Democracy Reborn: The Fourteenth Amendment and the Fight for Equal Rights in Post-Civil War America
"Engaging . . . With a novelist's eye for biographical detail, Epps has written an . . . enthralling book."―David W. Blight, Chicago Tribune
The last battle of the Civil War wasn't fought at Appomattox by dashing generals or young soldiers but by middle-aged men in frock coats. Yet it was war all the same―a desperate struggle for the soul and future of the new American Republic that was rising from the ashes of Civil War. It was the battle that planted the seeds of democracy, under the bland heading "Amendment XIV." Scholars call it the "Second Constitution." Over time, the Fourteenth Amendment―which at last provided African Americans with full citizenship and prohibited any state from denying any citizen due process and equal protection under the law―changed almost every detail of our public life.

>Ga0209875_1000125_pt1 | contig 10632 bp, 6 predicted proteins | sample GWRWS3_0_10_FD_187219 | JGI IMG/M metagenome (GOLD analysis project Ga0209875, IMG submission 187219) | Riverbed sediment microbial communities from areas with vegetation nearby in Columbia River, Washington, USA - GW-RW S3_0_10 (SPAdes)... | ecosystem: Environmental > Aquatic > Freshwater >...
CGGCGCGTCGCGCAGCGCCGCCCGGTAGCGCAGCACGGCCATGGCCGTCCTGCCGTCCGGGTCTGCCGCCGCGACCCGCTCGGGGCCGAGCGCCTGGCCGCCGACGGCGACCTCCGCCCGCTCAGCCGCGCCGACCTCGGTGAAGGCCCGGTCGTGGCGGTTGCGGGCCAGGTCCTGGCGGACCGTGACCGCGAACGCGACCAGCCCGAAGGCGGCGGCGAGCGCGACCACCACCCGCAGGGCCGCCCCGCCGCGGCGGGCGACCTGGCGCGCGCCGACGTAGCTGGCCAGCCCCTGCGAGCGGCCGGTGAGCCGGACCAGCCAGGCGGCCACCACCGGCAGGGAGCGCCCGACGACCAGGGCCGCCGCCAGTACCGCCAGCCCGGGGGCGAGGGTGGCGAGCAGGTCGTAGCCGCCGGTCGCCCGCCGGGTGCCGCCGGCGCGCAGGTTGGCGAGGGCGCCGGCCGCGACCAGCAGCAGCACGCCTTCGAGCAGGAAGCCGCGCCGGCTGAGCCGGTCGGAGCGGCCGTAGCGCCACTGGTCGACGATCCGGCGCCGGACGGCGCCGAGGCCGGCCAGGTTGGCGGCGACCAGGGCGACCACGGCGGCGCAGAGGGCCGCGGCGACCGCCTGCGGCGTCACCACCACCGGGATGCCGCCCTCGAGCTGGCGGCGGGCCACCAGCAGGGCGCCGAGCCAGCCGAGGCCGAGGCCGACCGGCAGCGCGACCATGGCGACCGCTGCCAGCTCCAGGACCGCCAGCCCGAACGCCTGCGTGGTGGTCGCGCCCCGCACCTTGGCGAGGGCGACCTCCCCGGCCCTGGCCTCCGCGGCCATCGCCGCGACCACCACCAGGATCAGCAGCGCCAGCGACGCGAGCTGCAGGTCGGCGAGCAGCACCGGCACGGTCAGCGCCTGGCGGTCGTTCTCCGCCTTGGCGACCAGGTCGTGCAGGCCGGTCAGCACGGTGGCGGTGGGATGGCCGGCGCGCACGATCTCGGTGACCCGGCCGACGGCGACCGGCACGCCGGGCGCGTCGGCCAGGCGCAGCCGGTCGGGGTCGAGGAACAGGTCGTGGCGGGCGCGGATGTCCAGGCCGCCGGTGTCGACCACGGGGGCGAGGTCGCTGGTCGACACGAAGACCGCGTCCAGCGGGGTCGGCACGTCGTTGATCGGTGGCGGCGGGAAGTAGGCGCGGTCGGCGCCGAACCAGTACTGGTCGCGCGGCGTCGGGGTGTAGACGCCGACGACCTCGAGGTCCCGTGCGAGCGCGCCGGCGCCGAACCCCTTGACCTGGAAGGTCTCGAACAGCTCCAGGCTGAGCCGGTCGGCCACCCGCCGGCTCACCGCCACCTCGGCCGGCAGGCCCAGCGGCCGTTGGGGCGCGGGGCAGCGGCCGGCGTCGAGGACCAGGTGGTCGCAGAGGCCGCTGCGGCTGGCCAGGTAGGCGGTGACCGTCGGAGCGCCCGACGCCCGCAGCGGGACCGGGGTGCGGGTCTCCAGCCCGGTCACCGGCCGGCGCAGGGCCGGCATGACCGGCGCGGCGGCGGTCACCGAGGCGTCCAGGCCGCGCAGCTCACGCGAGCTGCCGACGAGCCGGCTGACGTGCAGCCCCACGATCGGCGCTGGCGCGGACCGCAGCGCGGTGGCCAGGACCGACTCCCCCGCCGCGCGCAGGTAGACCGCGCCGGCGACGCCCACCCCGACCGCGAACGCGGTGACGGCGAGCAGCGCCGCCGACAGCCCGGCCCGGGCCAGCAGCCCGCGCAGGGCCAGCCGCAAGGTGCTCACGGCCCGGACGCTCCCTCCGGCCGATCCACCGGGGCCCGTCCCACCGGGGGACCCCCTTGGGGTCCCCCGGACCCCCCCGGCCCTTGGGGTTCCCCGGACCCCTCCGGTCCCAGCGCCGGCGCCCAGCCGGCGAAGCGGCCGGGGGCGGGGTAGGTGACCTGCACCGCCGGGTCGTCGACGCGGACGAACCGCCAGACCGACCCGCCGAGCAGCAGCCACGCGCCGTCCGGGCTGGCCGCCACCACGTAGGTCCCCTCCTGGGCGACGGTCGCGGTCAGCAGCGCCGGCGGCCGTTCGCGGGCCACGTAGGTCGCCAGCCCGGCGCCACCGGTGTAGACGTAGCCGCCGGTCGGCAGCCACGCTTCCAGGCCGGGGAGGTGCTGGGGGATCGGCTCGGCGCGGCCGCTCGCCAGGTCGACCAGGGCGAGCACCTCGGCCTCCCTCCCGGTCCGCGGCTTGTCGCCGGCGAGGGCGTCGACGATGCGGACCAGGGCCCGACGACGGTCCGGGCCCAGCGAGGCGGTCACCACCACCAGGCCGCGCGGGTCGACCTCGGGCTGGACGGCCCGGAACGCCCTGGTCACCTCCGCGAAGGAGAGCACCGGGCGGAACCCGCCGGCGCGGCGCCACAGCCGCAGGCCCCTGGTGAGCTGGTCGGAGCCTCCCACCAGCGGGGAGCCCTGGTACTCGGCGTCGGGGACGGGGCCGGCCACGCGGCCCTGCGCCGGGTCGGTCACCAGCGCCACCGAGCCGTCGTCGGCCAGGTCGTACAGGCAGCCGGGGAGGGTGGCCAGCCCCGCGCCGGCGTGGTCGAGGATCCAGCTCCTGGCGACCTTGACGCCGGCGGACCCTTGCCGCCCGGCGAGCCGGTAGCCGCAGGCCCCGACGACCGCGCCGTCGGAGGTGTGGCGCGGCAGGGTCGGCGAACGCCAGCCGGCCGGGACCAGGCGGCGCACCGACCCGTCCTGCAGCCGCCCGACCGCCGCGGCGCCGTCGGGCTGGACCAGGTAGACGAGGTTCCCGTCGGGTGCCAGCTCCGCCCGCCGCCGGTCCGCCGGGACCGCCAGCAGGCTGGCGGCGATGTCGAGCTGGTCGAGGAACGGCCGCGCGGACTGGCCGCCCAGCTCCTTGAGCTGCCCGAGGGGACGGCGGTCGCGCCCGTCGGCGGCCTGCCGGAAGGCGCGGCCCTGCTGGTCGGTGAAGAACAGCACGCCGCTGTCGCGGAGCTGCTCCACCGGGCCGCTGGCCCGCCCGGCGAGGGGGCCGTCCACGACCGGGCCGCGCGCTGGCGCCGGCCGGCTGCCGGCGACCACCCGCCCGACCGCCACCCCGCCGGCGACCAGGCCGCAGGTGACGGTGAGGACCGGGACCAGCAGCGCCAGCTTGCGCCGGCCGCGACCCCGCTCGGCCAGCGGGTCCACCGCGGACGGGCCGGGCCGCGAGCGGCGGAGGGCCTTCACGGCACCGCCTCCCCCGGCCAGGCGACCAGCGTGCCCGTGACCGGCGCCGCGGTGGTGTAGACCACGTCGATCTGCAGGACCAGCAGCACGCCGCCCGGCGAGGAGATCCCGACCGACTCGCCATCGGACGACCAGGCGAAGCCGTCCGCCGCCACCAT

Democracy Reborn tells the story of this desperate struggle, from the halls of Congress to the bloody streets of Memphis and New Orleans. Both a novelist and a constitutional scholar, Garrett Epps unfolds a powerful story against a panoramic portrait of America on the verge of a new era.
New York, NY
U.S. history, african-american, civil rights, reconstruction, politics, civil war, constitution, congress, amendment
Civil Rights and Discrimination | Constitutional Law | Law | Legal History
Epps, Garrett, "Democracy Reborn: The Fourteenth Amendment and the Fight for Equal Rights in Post-Civil War America" (2007). Books. 27.